The European Commission has urged member states to change their tax regimes to be more encouraging to small businesses. It said it would be identifying best practices across the EU that were conducive to “an entrepreneur-friendly fiscal environment”.
Launching an action plan for entrepreneurship yesterday (9 January), Antonio Tajani, the European commissioner for industry and entrepreneurship, said: “We want to make entrepreneurship an attractive and accessible prospect for European citizens. If we can unleash Europe's entrepreneurial potential, we can bring back growth to Europe.”
He stressed the importance of tax regimes to small businesses.
Although the Commission does not have the power to legislate on national taxation, it will nevertheless invite member states to:
make tax administration more favourable to early-stage business;
promote cross-border taxco-ordination to minimise double taxation and other barriers to cross-border enterprise;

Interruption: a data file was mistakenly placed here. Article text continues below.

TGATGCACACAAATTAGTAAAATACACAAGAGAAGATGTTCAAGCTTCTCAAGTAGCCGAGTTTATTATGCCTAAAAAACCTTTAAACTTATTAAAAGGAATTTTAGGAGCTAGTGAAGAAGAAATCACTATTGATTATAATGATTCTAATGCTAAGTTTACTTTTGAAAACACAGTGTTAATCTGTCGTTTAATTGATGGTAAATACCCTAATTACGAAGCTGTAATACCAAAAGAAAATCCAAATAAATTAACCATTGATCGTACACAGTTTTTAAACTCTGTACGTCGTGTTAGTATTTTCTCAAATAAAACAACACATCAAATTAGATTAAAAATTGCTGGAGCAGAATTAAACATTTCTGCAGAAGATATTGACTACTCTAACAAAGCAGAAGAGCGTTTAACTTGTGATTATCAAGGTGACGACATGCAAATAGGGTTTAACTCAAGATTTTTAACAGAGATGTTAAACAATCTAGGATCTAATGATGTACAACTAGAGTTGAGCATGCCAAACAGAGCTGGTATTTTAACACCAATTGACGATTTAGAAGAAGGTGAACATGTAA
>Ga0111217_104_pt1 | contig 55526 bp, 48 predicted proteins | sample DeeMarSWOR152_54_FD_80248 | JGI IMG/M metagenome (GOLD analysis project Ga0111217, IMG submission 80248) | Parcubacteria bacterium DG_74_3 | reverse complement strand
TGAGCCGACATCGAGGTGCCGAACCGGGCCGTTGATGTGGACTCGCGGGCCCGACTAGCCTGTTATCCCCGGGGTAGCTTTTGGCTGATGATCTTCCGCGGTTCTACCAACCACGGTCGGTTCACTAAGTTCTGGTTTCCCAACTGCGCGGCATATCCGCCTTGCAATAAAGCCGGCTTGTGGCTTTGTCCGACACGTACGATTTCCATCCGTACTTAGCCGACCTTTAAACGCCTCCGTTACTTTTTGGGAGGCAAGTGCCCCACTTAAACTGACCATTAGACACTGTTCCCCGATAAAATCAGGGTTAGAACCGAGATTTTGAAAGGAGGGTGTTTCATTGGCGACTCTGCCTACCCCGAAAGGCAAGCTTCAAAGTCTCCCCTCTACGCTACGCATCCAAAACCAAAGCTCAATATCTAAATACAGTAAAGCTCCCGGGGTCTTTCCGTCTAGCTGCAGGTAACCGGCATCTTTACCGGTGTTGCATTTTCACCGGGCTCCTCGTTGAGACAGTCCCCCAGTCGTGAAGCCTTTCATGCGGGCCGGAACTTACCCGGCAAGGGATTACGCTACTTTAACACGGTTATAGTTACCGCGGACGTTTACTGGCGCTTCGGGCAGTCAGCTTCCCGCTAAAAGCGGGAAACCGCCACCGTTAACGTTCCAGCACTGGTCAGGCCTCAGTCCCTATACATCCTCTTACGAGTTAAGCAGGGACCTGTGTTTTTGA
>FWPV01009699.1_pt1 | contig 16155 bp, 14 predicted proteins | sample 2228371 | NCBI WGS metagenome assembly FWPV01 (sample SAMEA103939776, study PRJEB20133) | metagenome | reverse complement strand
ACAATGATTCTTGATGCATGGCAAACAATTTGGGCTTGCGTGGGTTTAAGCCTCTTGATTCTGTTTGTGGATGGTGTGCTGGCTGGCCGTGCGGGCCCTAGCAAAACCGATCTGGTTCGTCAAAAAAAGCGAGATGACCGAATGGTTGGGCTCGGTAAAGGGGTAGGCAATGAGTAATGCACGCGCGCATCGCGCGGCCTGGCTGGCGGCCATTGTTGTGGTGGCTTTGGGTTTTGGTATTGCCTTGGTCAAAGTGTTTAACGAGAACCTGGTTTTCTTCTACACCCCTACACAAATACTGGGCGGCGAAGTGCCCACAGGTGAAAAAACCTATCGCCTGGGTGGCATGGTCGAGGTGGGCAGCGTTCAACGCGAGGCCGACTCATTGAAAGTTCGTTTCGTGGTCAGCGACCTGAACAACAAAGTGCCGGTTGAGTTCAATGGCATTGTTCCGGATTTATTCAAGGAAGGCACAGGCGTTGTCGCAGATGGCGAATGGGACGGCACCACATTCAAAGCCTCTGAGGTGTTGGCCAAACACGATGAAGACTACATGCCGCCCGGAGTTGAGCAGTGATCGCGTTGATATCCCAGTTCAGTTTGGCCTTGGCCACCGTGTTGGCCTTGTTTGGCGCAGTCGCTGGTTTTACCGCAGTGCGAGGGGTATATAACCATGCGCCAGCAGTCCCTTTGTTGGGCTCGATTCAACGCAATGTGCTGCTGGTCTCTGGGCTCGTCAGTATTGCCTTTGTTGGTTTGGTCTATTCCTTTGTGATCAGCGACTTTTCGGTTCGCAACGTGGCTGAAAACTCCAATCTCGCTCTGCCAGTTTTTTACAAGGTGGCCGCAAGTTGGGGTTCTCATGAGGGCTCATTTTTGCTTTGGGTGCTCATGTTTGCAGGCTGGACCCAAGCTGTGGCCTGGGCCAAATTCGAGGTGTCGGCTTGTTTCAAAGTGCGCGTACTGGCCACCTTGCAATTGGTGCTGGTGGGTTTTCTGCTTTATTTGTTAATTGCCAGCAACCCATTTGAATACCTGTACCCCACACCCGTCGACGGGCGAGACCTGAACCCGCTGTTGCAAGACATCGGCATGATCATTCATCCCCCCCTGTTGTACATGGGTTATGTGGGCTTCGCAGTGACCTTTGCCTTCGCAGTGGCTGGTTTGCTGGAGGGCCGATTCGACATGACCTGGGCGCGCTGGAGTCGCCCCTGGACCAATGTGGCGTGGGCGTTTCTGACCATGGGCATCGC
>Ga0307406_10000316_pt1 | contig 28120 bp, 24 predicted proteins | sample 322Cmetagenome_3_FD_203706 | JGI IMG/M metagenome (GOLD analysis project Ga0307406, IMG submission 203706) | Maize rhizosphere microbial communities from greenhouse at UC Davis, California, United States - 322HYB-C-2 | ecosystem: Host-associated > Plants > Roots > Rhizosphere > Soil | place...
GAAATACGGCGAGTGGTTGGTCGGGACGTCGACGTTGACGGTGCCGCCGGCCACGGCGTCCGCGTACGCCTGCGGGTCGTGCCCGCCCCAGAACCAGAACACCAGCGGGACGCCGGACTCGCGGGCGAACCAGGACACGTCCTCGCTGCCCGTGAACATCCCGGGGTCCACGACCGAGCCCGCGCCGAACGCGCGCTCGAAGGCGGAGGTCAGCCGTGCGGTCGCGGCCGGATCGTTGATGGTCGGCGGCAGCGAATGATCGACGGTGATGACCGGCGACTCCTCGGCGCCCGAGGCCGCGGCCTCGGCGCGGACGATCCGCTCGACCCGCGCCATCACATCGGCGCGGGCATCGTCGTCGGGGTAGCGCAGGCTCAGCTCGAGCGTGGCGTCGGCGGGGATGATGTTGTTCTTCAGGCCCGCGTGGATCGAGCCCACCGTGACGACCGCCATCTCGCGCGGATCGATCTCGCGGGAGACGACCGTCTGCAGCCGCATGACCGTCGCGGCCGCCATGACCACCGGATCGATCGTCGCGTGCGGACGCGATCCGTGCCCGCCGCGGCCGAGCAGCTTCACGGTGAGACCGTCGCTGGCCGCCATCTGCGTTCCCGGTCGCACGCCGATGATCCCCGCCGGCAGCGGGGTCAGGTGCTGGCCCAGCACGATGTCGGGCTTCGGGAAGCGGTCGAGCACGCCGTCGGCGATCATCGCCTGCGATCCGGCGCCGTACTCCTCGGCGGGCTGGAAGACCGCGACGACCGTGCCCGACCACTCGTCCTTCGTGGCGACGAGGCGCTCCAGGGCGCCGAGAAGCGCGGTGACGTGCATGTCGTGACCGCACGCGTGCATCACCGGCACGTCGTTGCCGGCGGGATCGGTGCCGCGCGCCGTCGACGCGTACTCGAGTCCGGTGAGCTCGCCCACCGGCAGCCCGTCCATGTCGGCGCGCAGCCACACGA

reassess corporate income tax regimes;
implement the option for small businesses of a cash accounting scheme for value-added tax;
allow owners of new businesses to ask for adjustments to their payment schedules for social security contributions.
The action plan stresses the importance of education in entrepreneurship in secondary schools. The Commission says that entrepreneurship should be identified as a key competence and included in the curricula of primary, secondary, vocational, higher and adult education before the end of 2015.
The action plan includes ideas to make entrepreneurship more attractive to women, elderly people, migrants and the unemployed. It also urges changes to rules on insolvency so as not to punish “honest failures”.
On the agenda
Tajani said he would be asking the Irish government, which has just taken on the presidency of the Council of Ministers, to put the action plan on the agenda of one of the meetings of the Competitiveness Council during its presidency.
The European association of chambers of commerce and industry, Eurochambres, welcomed the action plan, but said its diverse elements should not distract anyone from the main task of motivating and equipping young people to be entrepreneurs.
Arnaldo Abruzzini, the Eurochambres secretary-general, said: “Too many Europeans are reluctant entrepreneurs, not through some genetic characteristic, but because they have been conditioned to aspire to a ‘safe' employment position. The Commission is right to emphasise that national education systems must promote entrepreneurship as an appealing and viable alternative.”